Justice for Kosovo – Chance for Serbia

, by Andrej Nosov , Dragan Popović

Justice for Kosovo – Chance for Serbia

After the declaration of independence of Kosovo and the “spontaneous” reaction of “rage and anger” depicted in the Prime Minister’s words, demolished Embassies, public lynching of those with different political opinions, as well as the declarative call to “peace and peaceful protests”, Serbia has hit the bottom. It is less of a problem that in the previous decades we have gotten used to seeing violence, living in it every day and doing it spontaneously to people around us.

It is more of a problem that the state politics of Slobodan Milosevic, the politics of violence, has officially returned as the main, driving force, that on which there is a consensus even of the democratic Presedent Tadic, and almost President Nikolic and all the other actes gathered around the leader of the defense of Kosovo, Vojislav Kostunica.

Another missed opportunity for change

This rock bottom, and this fear that every normal citizen feels regarding what is going to happen the next day, is actually another big chance that we are once again missing. It is a chance for the society in Serbia to face their errors of judgement, to reconsider the politics of the past few decades, to look back and draw the line underneath the decade of conquest, murder, ethnic cleansing, terror over their own citizens and the inhabitants of the region. Kosovo has not been under the rule of Serbia since the day Slobodan Milosevic ended his project by retreating the army and police forces from Kosovo. The politics of conquering territories and nineteenth-century centralistic nationalism is facing a breakdown. Whether it will take something else on its way down, depends on the elite groups in Serbia. Or maybe new politics will arise in its place, appropriate for the modern age, based on cooperation and respect.

Everyone is in wonder because 17 February has happened to us, because there was a celebration and declaration of something we knew had happened in June 1999. Everyone makes excuses for violent behaviour, ancient rights and other mythologies by “our” right to rule “them”. Breaking things in Belgrade, they say, is not much in relation to what has happened to us. They talk of cultural heritage, NATO bombing, the Serbs that died in Kosovo. There is no mention of the Albanians except as “separatists, terrorists, immature people, uncivilized snatchers of our land”. Everyone is silent about Albanians. Because, I guess, one does not mention the name of evil. And the evil that Belgrade has done to the Albanians has symbolically ended for them on that very 17 February.

State enemy No 1 is human rights defender Natasa Kandic, because she dared to sit in the Kosovo Parliament in the name of different values. Some media say that she shouldn’t exist. Others have a problem with Sonja Biserko, Biljana Kovacevic Vuco. The rest would be satisfied with banning and destroying LDP or the expedition to the apartment of Ceda Jovanovic and insulting and lynching the politics and citizens which he represents. These steps are well known, Milosevic used them too. Kostunica is now simply applying the matrix he had inherited from his predecessor. Just as he had copied the rhetoric, he also did everything to leave Serbia in the gutter and through fear and terrot enforce the final establishment of the new Russian province, which is obviously his goal.

Kosovo - Europe’s last colony

The last colony in Europe gained its freedom on 17 February 2008. From 1912 Kosovo has been ruled by boot and sabre. The people living there had no say in anything. Military authorities were imposed on them since the occupation. At that time, they were pronounced to be a nation not mature enough for democracy. Instead of a civil state and civil management, they recieved a hoard of officers and officials, mostly the worst ones, sent by punishment to Kosovo. Many testimonies from that time speak of violence, discrimination and collonial behaviour of the new masters towards the Albanian population in the region. While Kosovo was ruled by the army, the intelligence in Belgrade was making plans on how to change the national make-up of the population. The documents of the Serbian Culture Club lead by Slobodan Jovanovic speak of horrible and cruel entertainment of the Serbian national elite. People are refered to as merchandise, something not alive, calculations are made about how many people should move in and move out from different places. The exact same standards will be applied much more efficiently at the end of the 20th century by academics, writers, poets, bishops... “Humane displacement” will become the official politics which will finally result in the creation of Republika Srpska. That is why it is possible today to speak of territory, but not the people, to pledge in Kosovo, but not give pensions to the Albanians, to erase the complete population from the electorial register or the share of free stocks.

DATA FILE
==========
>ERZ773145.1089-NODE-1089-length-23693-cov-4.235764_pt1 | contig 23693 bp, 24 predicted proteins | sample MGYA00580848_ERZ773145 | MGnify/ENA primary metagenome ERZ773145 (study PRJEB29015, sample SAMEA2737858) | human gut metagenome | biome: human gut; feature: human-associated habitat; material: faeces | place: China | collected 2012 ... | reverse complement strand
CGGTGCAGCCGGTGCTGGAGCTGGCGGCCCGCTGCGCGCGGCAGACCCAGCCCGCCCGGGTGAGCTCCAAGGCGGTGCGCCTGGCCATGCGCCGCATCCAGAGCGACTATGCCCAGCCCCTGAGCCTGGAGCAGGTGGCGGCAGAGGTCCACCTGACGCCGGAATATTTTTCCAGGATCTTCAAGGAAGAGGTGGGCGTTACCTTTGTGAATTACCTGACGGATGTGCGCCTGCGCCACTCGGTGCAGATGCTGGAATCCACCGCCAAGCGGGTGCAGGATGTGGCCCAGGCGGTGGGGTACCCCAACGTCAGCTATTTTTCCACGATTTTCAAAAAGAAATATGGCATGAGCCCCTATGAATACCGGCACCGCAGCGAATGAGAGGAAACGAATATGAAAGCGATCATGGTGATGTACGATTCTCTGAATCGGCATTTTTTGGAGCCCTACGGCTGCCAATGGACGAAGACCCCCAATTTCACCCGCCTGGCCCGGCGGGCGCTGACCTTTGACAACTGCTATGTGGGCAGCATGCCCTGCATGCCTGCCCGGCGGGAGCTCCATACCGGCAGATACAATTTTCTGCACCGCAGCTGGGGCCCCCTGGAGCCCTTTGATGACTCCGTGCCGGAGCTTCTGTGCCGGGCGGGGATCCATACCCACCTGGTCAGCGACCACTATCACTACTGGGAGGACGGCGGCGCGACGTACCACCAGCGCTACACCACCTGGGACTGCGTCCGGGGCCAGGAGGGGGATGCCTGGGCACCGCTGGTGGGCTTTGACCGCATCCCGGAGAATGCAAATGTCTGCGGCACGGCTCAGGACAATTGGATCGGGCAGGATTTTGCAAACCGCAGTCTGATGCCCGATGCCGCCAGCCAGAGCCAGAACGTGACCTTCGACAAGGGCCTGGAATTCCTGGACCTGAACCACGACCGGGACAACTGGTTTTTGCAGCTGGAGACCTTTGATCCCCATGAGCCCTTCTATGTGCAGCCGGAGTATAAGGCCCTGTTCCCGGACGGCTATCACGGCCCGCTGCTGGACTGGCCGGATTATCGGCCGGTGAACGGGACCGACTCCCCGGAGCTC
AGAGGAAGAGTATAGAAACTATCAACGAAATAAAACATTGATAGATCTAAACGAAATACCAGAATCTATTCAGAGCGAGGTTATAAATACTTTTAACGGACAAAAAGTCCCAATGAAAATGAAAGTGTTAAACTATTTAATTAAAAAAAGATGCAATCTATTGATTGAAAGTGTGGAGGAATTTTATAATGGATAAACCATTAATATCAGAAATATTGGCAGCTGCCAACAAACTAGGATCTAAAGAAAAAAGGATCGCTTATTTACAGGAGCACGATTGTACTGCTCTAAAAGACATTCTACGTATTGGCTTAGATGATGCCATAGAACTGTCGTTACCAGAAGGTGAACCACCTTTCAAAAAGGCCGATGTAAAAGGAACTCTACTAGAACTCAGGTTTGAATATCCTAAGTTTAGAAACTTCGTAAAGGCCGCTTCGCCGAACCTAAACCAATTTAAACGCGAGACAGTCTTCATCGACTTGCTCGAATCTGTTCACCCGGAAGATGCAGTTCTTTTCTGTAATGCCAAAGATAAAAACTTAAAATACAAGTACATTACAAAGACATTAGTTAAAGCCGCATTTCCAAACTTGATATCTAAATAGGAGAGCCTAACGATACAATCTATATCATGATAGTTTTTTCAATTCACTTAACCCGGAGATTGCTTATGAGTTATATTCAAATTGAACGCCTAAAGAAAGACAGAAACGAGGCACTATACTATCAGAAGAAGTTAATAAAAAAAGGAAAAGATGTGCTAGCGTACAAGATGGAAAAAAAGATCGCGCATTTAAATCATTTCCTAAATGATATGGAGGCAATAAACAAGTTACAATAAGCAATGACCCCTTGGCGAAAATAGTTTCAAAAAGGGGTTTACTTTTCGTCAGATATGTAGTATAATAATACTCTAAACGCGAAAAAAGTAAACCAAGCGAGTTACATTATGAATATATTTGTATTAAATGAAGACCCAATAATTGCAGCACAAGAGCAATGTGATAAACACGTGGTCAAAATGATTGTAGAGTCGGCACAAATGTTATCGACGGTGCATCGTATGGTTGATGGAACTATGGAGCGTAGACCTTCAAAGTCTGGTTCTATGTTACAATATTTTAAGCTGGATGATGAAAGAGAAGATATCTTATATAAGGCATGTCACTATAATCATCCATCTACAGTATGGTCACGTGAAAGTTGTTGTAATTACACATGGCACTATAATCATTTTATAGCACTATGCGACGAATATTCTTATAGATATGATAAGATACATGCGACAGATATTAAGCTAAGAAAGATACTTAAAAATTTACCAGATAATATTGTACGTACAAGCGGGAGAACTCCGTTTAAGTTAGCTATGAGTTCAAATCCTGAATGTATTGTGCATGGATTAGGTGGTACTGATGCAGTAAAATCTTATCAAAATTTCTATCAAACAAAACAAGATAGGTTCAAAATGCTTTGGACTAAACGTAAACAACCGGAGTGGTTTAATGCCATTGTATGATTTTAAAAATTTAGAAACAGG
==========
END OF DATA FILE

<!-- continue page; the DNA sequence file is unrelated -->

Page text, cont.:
The parties changed names, from the National Radical to the League of Communists, from the Socialist Party of Serbia to the Serbian Radical or the Democratic Party of Serbia. The continuity of colonial rule was maintained after the Second World War through military management. Even though the former colonists were forbidden to return to Kosovo, new ones soon arrived. Authority was established through bloody massacres in Drenica and all over Kosovo. Once again there were no “conditions” for civil authorities. The UDBA (State Secret Agency) sovereignly ruled Kosovo until 1966. Many people, rich today, owe their family posessions to the gold stolen from Kosovo Albanians. After the Brioni Plenum there was an ease, but as soon as the ruling circles saw that Kosovo inhabits people who want their rights and who will not reconcile with the existing situation, everything went to the way it used to be. One year after Tito’s death, the Yugoslav National Army “establishes order” in the streets of Pristina, Pec, Prizren... The number of killed Albanians has never been revealed. In the end, in 1989, the “easily promised speed” completely overtakes the legitimate politics. The sovereignity of Kosovo is annuled by tanks, martial law is established and a system very similar to apartheid.